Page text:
A few days after the bombing of Nagasaki on August 9th 1945 except for the Jakarta studio the radio station had been secured by Japanese soldiers and shut down. The staff who were in the complex were not allowed to leave and those who happened to be outside were no longer allowed to enter it. When Jusuf received the message he and several friends went to the heavily guarded radio complex, they had to wait till the beginning of night at around 6 pm  and climbed its back wall with help from the Indonesian staff who signaled them when it was safe to enter. Once inside Jusuf realized that the only possibility would be to broadcast from the international broadcasting studio which had been shut down and disconnected from the radio transmitter and therefore was not under heavy guard like the Jakarta studio. He found a brave technician able to connect the international studio to the national studio’s broadcast system making a simultaneous national and international broadcast possible. At 7 pm on the 17th of August 1945 Muhammad Jusuf Ronodipuro courageously read out the Indonesian Proclamation of Independence to Indonesia and the world, “Here is an important announcement. At 10 am this morning Bung Karno read out the Proclamation of Independence as follows…..”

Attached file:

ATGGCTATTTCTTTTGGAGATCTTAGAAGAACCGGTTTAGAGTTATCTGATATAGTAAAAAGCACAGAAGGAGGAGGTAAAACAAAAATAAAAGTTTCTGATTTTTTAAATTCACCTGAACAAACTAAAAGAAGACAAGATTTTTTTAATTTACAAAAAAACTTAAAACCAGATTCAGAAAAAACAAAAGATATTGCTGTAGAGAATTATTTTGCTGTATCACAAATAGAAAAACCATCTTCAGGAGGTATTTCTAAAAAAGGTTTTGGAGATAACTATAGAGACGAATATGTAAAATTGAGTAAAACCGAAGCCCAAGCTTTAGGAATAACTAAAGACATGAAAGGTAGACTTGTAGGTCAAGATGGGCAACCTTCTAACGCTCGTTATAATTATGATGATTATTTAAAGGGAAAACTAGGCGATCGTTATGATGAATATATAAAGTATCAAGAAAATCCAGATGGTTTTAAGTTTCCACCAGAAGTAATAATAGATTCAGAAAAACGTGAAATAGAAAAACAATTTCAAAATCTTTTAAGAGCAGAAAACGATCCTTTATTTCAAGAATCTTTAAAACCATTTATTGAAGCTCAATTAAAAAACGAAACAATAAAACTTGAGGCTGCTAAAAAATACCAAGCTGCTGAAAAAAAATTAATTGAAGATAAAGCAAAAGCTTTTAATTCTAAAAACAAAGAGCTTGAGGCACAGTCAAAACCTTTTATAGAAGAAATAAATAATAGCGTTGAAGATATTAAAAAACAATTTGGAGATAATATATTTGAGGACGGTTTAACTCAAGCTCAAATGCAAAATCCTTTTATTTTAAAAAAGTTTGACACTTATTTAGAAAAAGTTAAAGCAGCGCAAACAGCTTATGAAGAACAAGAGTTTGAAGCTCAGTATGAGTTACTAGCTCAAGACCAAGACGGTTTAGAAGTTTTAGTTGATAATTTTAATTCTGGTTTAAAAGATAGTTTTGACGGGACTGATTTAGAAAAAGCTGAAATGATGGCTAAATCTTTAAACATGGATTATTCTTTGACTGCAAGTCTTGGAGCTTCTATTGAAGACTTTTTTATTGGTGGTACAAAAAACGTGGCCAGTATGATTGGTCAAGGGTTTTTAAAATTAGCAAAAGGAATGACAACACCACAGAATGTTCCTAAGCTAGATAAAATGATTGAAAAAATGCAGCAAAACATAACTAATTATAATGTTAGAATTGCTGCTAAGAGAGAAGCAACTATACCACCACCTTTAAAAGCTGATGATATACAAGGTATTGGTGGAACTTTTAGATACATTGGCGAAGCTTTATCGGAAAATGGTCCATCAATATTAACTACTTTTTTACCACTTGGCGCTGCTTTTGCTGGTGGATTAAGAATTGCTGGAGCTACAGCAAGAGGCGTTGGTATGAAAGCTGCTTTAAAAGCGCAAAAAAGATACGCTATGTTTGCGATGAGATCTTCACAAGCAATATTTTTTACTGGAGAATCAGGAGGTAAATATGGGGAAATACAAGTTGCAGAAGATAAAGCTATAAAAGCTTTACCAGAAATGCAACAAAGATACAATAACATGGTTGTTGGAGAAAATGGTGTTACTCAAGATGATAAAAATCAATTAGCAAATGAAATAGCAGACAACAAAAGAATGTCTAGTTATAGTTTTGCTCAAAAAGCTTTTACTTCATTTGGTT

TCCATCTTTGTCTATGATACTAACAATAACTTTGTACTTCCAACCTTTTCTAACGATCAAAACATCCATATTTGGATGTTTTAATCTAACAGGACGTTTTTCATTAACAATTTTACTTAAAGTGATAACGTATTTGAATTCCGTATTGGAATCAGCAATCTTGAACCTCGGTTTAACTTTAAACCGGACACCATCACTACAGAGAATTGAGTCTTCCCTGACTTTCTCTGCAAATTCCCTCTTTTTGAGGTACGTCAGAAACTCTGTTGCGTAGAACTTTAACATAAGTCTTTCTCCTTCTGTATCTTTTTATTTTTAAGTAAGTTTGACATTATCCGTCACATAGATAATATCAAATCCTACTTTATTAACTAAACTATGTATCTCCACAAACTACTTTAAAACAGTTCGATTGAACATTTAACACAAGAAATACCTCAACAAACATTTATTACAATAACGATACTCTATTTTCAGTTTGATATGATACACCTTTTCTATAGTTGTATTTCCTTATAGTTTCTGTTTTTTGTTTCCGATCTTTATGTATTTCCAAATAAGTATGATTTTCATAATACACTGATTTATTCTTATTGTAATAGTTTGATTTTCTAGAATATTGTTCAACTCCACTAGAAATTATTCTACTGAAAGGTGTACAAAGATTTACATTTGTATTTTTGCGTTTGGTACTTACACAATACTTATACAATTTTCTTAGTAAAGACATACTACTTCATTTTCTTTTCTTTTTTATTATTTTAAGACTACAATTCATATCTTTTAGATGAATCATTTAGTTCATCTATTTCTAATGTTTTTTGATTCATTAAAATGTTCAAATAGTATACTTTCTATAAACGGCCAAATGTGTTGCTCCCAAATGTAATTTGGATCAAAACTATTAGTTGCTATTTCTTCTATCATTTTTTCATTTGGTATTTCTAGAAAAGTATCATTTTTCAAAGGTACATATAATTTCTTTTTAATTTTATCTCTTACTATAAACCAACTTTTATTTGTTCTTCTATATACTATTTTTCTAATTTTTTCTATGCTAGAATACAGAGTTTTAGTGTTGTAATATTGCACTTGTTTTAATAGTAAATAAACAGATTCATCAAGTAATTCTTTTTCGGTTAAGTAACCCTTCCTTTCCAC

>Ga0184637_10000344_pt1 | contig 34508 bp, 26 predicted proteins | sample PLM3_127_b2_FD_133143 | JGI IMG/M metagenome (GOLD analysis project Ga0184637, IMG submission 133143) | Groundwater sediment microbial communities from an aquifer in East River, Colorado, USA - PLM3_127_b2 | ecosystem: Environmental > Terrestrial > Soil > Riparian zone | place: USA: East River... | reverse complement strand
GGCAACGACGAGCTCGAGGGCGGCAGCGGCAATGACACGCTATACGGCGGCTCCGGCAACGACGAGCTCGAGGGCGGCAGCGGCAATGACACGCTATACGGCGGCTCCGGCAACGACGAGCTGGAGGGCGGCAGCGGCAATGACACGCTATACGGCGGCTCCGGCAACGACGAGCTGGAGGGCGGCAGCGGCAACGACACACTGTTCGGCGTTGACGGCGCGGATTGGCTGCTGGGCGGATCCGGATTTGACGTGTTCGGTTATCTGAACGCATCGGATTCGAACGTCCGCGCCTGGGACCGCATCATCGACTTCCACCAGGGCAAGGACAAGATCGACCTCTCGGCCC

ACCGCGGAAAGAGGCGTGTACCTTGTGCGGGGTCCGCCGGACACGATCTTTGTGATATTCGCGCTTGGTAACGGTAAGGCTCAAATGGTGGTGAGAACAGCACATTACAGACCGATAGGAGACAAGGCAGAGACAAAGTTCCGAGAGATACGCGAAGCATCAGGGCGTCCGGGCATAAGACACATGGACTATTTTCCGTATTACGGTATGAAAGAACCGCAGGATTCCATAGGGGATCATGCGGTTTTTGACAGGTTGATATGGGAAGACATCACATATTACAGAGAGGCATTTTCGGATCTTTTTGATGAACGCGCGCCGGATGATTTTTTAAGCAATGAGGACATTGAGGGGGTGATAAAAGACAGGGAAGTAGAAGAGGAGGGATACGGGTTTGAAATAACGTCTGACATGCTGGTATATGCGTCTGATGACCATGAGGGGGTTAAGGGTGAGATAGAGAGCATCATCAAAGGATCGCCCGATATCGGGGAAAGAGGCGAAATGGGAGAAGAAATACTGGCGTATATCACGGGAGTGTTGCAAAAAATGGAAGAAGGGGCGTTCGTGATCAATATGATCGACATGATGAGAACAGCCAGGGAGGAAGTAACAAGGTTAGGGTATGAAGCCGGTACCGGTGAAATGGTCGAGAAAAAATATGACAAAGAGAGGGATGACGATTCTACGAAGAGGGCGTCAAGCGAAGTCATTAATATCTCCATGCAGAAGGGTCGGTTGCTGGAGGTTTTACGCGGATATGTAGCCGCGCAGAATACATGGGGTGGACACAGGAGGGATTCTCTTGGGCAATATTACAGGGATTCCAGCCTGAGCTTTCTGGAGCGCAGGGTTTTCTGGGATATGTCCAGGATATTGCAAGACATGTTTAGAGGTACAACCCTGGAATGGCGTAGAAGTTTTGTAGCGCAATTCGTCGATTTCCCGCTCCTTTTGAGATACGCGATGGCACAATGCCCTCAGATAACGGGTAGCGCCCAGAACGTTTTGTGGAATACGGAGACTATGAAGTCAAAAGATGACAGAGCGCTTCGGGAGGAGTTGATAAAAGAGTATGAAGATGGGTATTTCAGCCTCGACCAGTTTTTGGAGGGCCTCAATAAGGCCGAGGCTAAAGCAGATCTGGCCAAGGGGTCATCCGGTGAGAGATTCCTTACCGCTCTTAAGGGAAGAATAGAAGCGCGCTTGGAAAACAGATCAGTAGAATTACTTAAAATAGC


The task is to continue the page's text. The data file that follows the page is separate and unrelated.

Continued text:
Jusuf’s broadcast was immediately picked up by the BBC, Radio America, Singapore and many other countries whose radio stations broadcast the news around the world. His announcement also signaled the start of the war for Indonesian independence. In Japan his broadcast was promptly picked up and the Japanese government immediately telephoned the Jakarta military command to question them about the broadcast. It did not take the Kempetai or Japanese military police long to storm the radio station and discover who had read it out on radio. Jusuf and those who had helped him were badly beaten. Finding him seated in front of the microphone Jusuf was beaten the worst with his face and all his teeth smashed as well as his knee cap broken. What saved him was the head of the military radio station, Lieutenant Colonel Tomo Bachi with whom he used to listen to classical music and smoke cigarettes together, arrived and stopped the soldiers and later that midnight ordered to release everyone. Jusuf went to his friend’s house near Gambir train station, Basoeki Abdullah, the painter who was a good friend and who bathed and dressed his wounds and brought him the next day to the RSCM central hospital. There a doctor named Abdul Rachman Saleh treated him and after hearing the story said, “So we need a radio station?” Jusuf asked if the doctor’s house could be used but he said it was too risky as there were many Japanese imperial soldiers nearby. He offered them the use of one of the labs in the hospital which became Suara Indonesia Merdeka or The Voice of Free Indonesia. With the indomitable spirit and enthusiasm of youth Jusuf created a broadcasting station from used electronic equipment removed from the Japanese military radio station. Sukarno used to ask if it could not be moved elsewhere as they had to go through the morgue to reach it but that was the best camouflage. It was from here that on the 25th of August 1945 Sukarno broadcast his first speech as the President of Indonesia and Hatta made his maiden broadcast four days later. After this the pemudas slowly took over all the Japanese military radio stations in Indonesia and eventually the Jakarta radio station was moved back to the former Japanese military radio broadcasting complex. On the 11th of September 1945 Radio Republik Indonesia was established there.